California Senate debate

U.S. Rep. Barbara Lee (D-Calif.; right) speaks while Reps. Adam Schiff (D-Calif.) and Katie Porter (D-Calif.) look on during an October 8, 2023 Senate candidates' debate in Los Angeles.

(Photo: Dania Maxwell/Los Angeles Times via Getty Images)

Lee's Call for Unconditional Gaza Cease-Fire Stands Out in California Senate Race

"We need leaders who set the pace for change—not halfheartedly follow along when it's politically expedient," the progressive congresswoman insisted.

Congresswoman Barbara Lee—the only one of three California House Democrats vying for a U.S. Senate seat who backs an unconditional Gaza cease-fire—on Wednesday set herself apart from congressional colleagues who support a pause to the fighting, but with strings attached.

"A conditional cease-fire is not a cease-fire at all," Lee said on social media. "We need leaders who set the pace for change—not halfheartedly follow along when it's politically expedient."

"I've always shown up for the side of peace and I'll take urgent, unwavering action for peace and security in the Senate," added Lee, the only member of Congress to vote against authorizing the open-ended U.S. War on Terror after the September 11, 2001 attacks on the United States.

Lee's remarks came after rival Rep. Katie Porter said this week that she now favors a Gaza cease-fire—but only on condition of "release of all hostages, durable security for Israel, and an end to Hamas' control of Gaza."

Porter—who earlier this year said she was "extremely impressed" by far-right Israeli Prime Minister Benjamin Netanyahu after meeting him in Israel—had resisted pressure by progressive Democrats to endorse the cease-fire resolution introduced in October by Reps. Cori Bush (D-Mo.) and Rashida Tlaib (D-Mich.). Lee was an early backer of the measure.

Lee supporters expressed skepticism over Porter's new stance.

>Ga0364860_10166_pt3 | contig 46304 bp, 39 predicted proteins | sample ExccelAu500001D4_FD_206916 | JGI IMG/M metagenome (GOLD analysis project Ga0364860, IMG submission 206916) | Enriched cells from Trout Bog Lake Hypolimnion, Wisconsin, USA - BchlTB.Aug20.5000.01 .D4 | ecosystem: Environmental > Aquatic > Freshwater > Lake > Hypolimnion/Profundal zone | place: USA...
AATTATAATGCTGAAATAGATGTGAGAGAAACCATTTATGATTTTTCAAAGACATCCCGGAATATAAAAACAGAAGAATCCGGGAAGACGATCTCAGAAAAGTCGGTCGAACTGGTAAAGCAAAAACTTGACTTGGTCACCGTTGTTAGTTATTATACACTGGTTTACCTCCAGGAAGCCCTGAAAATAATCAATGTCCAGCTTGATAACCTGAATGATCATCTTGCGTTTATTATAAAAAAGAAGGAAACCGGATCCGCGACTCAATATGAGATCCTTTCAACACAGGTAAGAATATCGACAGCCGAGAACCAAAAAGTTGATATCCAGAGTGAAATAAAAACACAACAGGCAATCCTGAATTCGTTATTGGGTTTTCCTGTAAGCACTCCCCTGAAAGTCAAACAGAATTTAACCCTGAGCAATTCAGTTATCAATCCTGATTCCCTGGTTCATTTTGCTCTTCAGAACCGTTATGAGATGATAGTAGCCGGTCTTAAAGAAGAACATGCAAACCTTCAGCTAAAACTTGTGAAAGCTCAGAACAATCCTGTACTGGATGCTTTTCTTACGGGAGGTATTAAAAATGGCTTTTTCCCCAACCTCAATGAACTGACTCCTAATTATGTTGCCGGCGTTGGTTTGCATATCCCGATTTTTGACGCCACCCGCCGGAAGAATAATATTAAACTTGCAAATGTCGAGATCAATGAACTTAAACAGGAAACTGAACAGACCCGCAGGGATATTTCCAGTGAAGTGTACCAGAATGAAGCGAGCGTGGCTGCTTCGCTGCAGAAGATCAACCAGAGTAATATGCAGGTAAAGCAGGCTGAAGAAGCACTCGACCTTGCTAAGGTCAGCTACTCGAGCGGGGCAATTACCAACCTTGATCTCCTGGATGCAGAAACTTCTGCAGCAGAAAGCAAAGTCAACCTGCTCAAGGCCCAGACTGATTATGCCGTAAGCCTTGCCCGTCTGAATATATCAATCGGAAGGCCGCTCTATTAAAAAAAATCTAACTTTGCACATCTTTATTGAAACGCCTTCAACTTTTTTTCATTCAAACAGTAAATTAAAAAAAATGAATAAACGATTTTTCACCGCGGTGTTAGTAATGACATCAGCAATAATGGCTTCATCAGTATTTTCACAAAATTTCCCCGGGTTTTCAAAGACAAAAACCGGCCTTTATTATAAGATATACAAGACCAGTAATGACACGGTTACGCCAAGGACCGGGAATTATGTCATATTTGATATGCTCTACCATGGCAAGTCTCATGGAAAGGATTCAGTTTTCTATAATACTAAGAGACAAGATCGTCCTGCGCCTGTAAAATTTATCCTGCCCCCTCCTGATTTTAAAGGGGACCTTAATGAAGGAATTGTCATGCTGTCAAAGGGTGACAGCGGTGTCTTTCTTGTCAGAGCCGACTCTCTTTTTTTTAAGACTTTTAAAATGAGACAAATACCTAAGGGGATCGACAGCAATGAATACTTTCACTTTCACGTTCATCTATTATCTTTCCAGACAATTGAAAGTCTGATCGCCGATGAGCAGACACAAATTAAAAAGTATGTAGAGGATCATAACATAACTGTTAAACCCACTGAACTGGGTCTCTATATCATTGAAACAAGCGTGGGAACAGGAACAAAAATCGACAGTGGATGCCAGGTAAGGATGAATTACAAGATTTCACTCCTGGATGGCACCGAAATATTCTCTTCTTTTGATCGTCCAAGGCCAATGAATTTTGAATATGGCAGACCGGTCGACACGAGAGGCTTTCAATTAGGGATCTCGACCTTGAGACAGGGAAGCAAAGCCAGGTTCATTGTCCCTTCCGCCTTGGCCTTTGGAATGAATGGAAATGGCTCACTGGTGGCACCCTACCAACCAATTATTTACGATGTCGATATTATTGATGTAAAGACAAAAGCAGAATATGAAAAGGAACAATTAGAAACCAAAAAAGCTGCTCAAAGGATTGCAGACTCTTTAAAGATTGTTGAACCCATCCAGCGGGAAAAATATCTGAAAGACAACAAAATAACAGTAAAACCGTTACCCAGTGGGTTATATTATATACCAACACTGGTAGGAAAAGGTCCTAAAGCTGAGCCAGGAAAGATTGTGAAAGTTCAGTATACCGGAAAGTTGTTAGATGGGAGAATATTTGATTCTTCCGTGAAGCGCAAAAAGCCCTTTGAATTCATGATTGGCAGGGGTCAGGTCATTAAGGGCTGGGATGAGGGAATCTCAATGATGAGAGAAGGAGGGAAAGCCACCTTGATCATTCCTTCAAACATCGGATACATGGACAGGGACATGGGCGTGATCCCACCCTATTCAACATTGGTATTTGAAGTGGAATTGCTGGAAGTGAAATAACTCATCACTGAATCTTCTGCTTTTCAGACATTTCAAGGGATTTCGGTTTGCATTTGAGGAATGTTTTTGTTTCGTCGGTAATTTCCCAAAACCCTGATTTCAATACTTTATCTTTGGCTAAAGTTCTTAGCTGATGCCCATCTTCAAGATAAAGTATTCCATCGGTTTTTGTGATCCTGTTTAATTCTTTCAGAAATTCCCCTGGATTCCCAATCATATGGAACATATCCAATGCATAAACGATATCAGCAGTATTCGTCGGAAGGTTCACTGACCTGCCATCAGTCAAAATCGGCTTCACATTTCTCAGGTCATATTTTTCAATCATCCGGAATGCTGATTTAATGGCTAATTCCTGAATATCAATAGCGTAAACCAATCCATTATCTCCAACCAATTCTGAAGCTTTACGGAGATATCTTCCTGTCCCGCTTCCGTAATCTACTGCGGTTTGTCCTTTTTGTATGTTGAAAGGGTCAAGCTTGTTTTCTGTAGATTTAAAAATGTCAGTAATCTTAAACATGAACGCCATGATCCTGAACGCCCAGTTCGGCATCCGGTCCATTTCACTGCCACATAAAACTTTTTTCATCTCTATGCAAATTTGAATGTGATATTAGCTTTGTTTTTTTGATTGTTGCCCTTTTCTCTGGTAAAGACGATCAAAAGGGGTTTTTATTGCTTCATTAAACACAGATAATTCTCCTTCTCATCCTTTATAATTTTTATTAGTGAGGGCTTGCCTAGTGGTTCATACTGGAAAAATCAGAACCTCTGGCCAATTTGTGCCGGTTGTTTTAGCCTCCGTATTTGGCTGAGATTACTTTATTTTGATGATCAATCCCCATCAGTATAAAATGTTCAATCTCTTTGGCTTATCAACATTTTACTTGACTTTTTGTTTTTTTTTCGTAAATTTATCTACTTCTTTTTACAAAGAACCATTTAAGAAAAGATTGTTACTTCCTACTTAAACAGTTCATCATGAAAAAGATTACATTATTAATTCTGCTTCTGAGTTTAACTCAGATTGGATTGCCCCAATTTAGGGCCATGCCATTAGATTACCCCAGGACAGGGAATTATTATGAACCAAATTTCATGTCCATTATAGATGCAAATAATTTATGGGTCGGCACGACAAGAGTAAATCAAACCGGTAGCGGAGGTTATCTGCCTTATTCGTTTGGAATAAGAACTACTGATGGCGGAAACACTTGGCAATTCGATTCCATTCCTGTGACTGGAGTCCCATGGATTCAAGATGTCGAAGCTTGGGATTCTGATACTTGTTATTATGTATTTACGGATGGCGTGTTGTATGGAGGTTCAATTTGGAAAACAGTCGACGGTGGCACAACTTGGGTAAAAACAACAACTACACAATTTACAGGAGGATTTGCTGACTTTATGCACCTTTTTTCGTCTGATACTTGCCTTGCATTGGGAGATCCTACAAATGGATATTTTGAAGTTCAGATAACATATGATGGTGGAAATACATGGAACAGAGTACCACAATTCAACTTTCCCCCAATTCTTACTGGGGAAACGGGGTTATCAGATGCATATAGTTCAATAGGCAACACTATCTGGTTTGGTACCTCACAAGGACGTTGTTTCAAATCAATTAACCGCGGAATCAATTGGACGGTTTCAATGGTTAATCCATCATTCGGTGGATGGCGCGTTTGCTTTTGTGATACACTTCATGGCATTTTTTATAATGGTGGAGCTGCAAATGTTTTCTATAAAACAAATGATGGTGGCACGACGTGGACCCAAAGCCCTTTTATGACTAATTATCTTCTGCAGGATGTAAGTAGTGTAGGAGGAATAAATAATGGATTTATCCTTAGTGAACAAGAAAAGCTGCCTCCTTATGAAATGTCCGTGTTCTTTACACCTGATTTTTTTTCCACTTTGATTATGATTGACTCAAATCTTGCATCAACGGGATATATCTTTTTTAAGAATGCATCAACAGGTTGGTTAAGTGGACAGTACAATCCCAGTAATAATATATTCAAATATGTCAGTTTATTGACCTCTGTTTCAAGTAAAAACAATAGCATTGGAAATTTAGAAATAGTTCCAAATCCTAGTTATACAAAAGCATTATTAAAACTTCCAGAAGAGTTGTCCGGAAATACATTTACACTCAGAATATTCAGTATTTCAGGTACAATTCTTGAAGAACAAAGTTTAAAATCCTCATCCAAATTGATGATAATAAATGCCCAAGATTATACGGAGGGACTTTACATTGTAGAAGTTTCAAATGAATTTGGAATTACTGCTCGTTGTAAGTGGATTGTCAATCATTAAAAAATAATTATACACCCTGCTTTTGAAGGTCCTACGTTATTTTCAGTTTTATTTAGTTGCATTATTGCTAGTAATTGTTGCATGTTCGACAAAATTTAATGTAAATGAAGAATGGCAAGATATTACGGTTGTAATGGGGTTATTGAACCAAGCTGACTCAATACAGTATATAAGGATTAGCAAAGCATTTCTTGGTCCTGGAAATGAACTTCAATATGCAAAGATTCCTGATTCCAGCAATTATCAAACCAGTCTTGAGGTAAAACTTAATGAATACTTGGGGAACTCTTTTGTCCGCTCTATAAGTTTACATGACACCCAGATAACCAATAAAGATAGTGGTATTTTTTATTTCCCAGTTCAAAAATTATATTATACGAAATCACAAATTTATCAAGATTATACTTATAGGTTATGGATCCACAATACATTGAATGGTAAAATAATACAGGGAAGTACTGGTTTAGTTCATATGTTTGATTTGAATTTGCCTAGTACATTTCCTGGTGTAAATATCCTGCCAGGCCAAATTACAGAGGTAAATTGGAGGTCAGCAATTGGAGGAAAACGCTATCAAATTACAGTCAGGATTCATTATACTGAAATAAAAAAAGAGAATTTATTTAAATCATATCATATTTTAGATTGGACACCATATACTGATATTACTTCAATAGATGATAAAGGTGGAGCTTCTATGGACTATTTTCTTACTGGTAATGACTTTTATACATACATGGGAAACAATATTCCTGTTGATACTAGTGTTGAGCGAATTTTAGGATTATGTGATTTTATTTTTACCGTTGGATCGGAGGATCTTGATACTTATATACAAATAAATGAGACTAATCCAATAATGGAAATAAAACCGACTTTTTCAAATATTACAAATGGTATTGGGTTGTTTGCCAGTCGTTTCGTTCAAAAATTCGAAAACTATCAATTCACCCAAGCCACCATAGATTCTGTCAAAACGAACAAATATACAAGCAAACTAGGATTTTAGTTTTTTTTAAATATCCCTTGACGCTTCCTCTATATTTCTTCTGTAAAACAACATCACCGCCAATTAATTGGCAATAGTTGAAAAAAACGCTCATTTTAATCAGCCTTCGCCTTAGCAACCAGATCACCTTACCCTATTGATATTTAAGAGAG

"She waited until the polling and the outcry became so large that she had to put forth a statement. It's a bunch of caveats and conditions to get her to be able to say the word cease-fire," Konstantine Anthony, a Democrat who on Monday completed his term as Burbank's mayor, told Politico.

Anthony—who last week switched his endorsement from Rep. Adam Schiff to Lee over the cease-fire issue—added that "once you have Katie Porter jump sides, now there's immense pressure for Schiff to take a stance on this."

However, Schiff remains the only candidate who has yet to back any sort of cease-fire in Gaza. He defends his position with the same rhetoric as Israel's far-right leaders and their backers in the Biden administration, arguing that a cease-fire would only benefit Hamas.

This, as the Palestinian death toll from 75 days of Israeli bombs and bullets topped 20,000 on Wednesday, with more than 50,000 others wounded and 1.9 million of Gaza's 2.3 million people forcibly displaced, with many suffering from hunger, diseases, and winter conditions.

As Lee said last week, most of the world's nations "agree with the majority of Americans: We need a permanent cease-fire in Gaza. We must end the bloodshed. Countless lives depend on it."

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